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#1 of 110 Old 01-07-2008, 10:04 AM - Thread Starter
 
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This is a support thread only. Please don't be critical or tell me how you could do it better.

ETA: Desta has RAD, so she's not just a "normal teenager."

I have worked extremely hard with Desta in the 19 months she has been with us. I have invested a huge amount of time (both physical and emotional) and a huge amount of energy (both physical and emotional) trying to attach to her, to make her feel loved and safe, and to help her deal with her emotions and the things that happened to her in the 11 years before she came to us.

Yesterday, for the first time, I had the feeling of, "Stick a fork in me, I'm done."

Desta woke up and for some reason was giving me the Desta Treatment (tm), which includes the active cold shoulder, the rolling eyes, the turning her back on me when I talk to her, and the sneer that could shatter glass. My initial "Honey, it's time to get up and get ready to go to the Dharma Center" (a place she likes to go) was greeted with an icy stare and silence. She went on to ignore me the rest of the day except for the two times she wanted something from me.

Honestly, I finally felt like, "You know what? Screw it. If she wants to be pissy and ignore me, maybe I'll just be pissy and ignore her too." I KNOW that's not the right thing. I KNOW that I need to be unconditionally loving and accepting. But I'm tired. I'm tired of constantly being rebuffed. I am tired of being the constant target of anger. I'm tired of spending so much of my time and energy trying to deal with Desta and her issues. I want my old life back. My life has revolved around Desta's problems for almost two years. I'm getting nothing from this relationship, and it's not gratifying. I read about people who have parented difficult kids and frequently, when they talk about the challenges, they also talk about how rewarding it is/was. I don't find it rewarding at all. I finding it draining and unfulfilling. I never get a break and I am physically and emotionally tired from constantly having to stay two steps ahead of Desta. Ramona was a very discontent baby and I was very tired and drained with her, too, but I actually got something emotionally fulfilling from the work of caring for her. I get no emotional rewards from Desta.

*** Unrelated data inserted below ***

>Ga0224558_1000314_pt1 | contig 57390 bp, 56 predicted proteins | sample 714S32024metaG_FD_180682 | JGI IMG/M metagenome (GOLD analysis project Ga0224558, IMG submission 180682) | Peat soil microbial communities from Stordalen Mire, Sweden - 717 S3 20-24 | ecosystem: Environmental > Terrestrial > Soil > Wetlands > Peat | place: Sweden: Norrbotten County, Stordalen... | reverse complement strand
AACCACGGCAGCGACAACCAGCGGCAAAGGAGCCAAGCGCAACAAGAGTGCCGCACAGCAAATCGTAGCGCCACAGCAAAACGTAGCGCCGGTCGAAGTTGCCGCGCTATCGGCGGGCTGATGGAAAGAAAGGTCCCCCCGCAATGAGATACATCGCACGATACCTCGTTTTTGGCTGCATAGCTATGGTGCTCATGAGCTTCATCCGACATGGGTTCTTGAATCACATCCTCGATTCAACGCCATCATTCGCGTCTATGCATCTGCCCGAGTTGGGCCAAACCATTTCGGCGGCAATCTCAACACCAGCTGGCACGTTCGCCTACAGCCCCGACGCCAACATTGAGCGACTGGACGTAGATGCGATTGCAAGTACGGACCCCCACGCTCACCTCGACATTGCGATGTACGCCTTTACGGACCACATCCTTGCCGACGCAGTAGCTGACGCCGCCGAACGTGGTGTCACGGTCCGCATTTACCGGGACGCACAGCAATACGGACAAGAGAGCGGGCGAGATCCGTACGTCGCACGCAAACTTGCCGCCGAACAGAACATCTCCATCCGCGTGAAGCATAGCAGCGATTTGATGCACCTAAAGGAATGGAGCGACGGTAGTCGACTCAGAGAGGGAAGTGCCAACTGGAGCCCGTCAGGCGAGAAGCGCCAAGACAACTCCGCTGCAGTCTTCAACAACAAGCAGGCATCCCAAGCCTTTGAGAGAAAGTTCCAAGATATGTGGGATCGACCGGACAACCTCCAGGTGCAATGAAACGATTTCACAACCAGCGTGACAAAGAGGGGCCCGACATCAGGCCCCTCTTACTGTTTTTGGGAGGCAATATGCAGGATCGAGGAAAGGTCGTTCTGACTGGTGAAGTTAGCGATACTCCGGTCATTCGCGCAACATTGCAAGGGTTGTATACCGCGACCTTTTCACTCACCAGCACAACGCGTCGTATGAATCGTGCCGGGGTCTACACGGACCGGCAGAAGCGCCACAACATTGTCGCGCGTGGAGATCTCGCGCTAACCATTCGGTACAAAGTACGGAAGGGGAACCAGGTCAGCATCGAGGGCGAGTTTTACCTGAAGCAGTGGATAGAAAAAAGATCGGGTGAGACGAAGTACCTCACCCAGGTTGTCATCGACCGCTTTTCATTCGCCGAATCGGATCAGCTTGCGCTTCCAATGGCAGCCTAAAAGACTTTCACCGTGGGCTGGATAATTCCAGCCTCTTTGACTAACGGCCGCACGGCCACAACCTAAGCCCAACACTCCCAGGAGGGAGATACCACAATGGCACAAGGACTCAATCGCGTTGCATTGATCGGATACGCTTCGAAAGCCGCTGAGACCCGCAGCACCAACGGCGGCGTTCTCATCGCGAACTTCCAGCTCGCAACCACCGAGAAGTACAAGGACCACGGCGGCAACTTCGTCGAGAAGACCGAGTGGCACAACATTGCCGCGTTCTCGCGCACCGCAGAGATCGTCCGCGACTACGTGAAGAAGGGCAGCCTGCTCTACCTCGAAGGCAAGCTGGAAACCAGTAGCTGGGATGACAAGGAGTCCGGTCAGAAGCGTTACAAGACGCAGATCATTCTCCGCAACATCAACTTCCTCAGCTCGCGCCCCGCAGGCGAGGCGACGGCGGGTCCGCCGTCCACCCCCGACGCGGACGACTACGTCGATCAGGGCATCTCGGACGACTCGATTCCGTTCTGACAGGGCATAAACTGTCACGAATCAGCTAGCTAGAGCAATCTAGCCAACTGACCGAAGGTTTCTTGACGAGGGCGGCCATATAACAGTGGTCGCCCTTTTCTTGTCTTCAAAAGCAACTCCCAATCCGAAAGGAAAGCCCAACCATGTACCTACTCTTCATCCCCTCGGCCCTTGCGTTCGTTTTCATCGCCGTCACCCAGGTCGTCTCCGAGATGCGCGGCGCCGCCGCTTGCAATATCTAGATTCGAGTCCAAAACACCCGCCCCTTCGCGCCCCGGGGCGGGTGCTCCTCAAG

We are still in the process of getting into the attachment therapy program, but I honestly feel like I am going to have to tell the people there, "Let's do this thing, but I'm kinda beyond caring." I feel, at this point, like maybe it wouldn't be so bad if we just existed in the same house for the next five years and then she turned 18 and moved out and that was it. I want (or used to want) a good relationship with her. Now I just want a break from the constant hassle.

Everything, everything is a struggle. She gets to watch a movie on th weekend ... so she rewinds and rewinds and rewinds and accidentally turns the DVD off and stuff to extend her tv time.

She has to be sitting on the couch, coat and shoes on, 5 minutes before we leave for anything so that she doesn't hold us up, so now, instead of being chronically late, she's on the couch 15 minutes early and complaining of being hot in her coat.

She has to take a shower every day, so she stands in the water for 40 seconds (literally) and claims she's washed.

She loves bagels and happily wolfs them down for breakfast, but when I didn't make bread one day, I had to listen to a tirade about what she is going to eat for lunch at school ... apparently a bagel is ONLY for breakfast.

I just don't want to expend the energy to keep on top of these things. I want more energy for my younger kids, and I simply want to enjoy life again.

And yes, the guilt is killing me. I'm supposed to be a better mom than this. How could I possibly give up on my kid? What kind of person does that?



dm
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#2 of 110 Old 01-07-2008, 10:14 AM
 
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A real person, perhaps? It is OK to have a bad day. It is OK to look at your kids and feel completely, totally and utterly defeated and humiliated by them, like all the parenting in the world and all the modelling and GD and every single time you've counted to ten rather than shout is absolutely worthless, because in the end, kids are people too. And so, sometimes they have a bad day- or two- or twentytwo, and they take it out on us.
You know what my day consisted of so far? A 9yo boy going to school with no coat on because he left it in the car (which goes to university with dad), a 7yo boy throwing a tantrum and screaming like a very young toddler because we asked him to wash his ears, and my 2yo. No reason, they're just being them. TBH, Desta sounds pretty cool, and the way she's trying to problem-solve her boundaries to get more freedom is REALLY cool (though I can say this, I don't have a 13yo girl in my house )
. You can do this. Just sit, breathe, then repeat as necessary. This isn't an adoption thing (or not just an adoption thing, anyhow), it's a big kid thing. A people thing. The two of you can work this out.

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#3 of 110 Old 01-07-2008, 10:23 AM - Thread Starter
 
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Well, Desta has RAD, so I think it is an adoption thing.

dm
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#4 of 110 Old 01-07-2008, 10:41 AM
 
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I'm so sorry you are having to deal with this. And I'm so sorry for what Desta went through before she came home. It's just not fair.

Of course it is an adoption thing. It's also an adoption thing compounded by an adolescent thing. What a hard combination.